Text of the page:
Global deal described as 'largest temperature reduction ever achieved by a single agreement'
Nearly 200 countries have agreed to a deal reducing greenhouse gases far more powerful than carbon dioxide in an effort to fight climate change.
The agreement divides countries into three groups with different deadlines to reduce the use of factory-made hydrofluorocarbon gases (HFCs), according to Rwandan minister Vinncent Biruta.
The developed nations, including most of Europe and the US, will reduce their use of the gas by 10% before 2019, reaching 85% by 2036.
More than 100 developing countries, including China, the world's worst polluter, will freeze their use of the gas by 2024.
A small group of countries, including India, Iran, Iraq, Pakistan and some Gulf states negotiated a later start in 2029.
That date is two years earlier than India, the world's third-worst polluter, had initially suggested. These countries will then reduce their use gradually.
Minister for Communications Denis Naughten today welcomed the agreement, described it as "another milestone in our battle to protect the planet from harmful gases".
"Ireland and our international partners in the EU and beyond are leading by example as we have already begun to phase down the use of HFCs," he said.
"The agreement reached at Kigali will stimulate our implementation programme and provide new opportunities for further development of alternatives to HFCs."
Minister Naughten also confirmed that Ireland was one of sixteen countries that had pledged to contribute an additional sum of €160,000 to assist developing countries meet their obligations under the protocol.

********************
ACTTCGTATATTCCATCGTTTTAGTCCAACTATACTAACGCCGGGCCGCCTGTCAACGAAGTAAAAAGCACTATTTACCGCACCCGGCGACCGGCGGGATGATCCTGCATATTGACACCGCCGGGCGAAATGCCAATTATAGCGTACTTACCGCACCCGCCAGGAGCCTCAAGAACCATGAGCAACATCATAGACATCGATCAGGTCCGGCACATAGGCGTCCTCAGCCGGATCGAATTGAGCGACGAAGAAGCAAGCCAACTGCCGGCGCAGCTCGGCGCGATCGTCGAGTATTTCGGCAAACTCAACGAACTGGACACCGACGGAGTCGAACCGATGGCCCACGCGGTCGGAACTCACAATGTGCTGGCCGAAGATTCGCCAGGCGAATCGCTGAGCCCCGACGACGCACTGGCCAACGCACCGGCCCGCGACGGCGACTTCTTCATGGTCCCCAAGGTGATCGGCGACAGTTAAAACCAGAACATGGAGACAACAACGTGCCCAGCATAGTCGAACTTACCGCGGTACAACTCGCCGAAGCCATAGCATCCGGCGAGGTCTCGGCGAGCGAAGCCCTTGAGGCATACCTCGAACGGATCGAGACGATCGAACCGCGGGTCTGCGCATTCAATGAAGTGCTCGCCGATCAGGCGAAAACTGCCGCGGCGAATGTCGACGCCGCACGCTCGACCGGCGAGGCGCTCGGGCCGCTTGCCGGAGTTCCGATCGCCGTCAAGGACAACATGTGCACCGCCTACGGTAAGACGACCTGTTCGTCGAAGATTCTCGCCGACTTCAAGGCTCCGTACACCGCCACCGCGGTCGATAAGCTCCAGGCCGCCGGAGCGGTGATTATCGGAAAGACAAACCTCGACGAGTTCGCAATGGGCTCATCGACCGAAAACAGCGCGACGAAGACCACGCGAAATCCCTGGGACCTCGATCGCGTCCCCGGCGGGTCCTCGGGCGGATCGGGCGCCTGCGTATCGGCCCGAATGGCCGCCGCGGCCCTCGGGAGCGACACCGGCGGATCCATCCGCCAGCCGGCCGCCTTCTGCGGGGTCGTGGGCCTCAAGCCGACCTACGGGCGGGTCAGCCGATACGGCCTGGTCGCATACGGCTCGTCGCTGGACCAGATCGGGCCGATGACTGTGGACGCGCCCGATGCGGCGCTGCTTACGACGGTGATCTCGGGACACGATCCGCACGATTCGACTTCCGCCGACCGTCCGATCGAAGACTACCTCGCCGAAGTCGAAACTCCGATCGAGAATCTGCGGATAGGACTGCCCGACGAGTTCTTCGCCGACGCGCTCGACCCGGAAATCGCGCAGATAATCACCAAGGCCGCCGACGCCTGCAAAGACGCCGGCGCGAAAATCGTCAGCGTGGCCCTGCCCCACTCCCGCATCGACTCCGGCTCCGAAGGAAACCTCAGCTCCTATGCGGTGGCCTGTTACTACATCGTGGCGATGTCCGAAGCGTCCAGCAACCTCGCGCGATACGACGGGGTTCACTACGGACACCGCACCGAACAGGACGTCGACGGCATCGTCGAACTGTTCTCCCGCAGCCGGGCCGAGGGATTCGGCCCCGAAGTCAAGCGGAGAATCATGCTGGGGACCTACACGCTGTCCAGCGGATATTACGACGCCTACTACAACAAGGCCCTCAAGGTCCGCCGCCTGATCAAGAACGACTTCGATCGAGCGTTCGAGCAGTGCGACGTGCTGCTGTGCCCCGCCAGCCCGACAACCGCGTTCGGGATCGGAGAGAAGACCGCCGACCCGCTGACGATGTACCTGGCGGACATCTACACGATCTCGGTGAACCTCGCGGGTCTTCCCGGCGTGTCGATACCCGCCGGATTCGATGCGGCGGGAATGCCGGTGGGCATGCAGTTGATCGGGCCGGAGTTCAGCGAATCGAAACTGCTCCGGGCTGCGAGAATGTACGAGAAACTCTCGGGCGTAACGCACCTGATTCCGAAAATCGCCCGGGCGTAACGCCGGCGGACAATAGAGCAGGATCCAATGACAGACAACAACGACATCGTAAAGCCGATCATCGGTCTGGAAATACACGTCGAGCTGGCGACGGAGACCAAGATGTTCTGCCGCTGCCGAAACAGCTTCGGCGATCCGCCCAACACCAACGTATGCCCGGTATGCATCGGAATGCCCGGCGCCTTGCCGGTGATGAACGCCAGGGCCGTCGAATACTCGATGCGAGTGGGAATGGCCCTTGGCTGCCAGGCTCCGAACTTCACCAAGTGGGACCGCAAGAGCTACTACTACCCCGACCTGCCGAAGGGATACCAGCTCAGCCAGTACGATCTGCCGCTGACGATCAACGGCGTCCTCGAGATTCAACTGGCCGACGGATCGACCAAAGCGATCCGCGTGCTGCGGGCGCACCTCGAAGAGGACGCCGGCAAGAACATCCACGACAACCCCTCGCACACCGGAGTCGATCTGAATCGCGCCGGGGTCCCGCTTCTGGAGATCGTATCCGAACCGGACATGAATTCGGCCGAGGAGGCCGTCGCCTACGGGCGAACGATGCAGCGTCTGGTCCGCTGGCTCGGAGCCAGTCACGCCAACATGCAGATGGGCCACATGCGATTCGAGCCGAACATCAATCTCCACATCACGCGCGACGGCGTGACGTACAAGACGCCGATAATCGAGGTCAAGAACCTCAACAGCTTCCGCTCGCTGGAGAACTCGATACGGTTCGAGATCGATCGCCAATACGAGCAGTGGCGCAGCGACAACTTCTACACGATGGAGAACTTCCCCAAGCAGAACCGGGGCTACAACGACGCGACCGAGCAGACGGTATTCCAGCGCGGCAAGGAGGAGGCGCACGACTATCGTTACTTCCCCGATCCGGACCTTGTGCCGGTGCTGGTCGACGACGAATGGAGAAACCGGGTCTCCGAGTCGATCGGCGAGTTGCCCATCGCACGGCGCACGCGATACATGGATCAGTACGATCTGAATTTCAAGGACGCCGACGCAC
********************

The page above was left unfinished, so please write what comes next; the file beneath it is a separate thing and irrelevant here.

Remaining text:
Environmental groups say they hope the deal can cut global warming by a half-degree celsius by the end of this century.
Durwood Zaelke, president of Institute for Governance and Sustainable Development, said the agreement gets about 90% of the way there, with a statement from his group describing it as the "largest temperature reduction ever achieved by a single agreement".
Small island states, such as those in the Pacific, had called for quicker action, saying that they face the biggest danger from climate change.
Mattlan Zackhras, representing the Marshall Islands, said: "(The deal) may not be entirely what the islands wanted but it is a good deal.
"We all know we must go further and we will go further."
HFCs were introduced in the 1980s to replace ozone-depleting gases.
They are used in fridges, air conditioning, some inhalers and insulating foams.
But they can be 100,000 times more powerful than carbon dioxide as greenhouse gases and the threat grew as sales of fridges and air conditioning increased in developing economies such as China and India.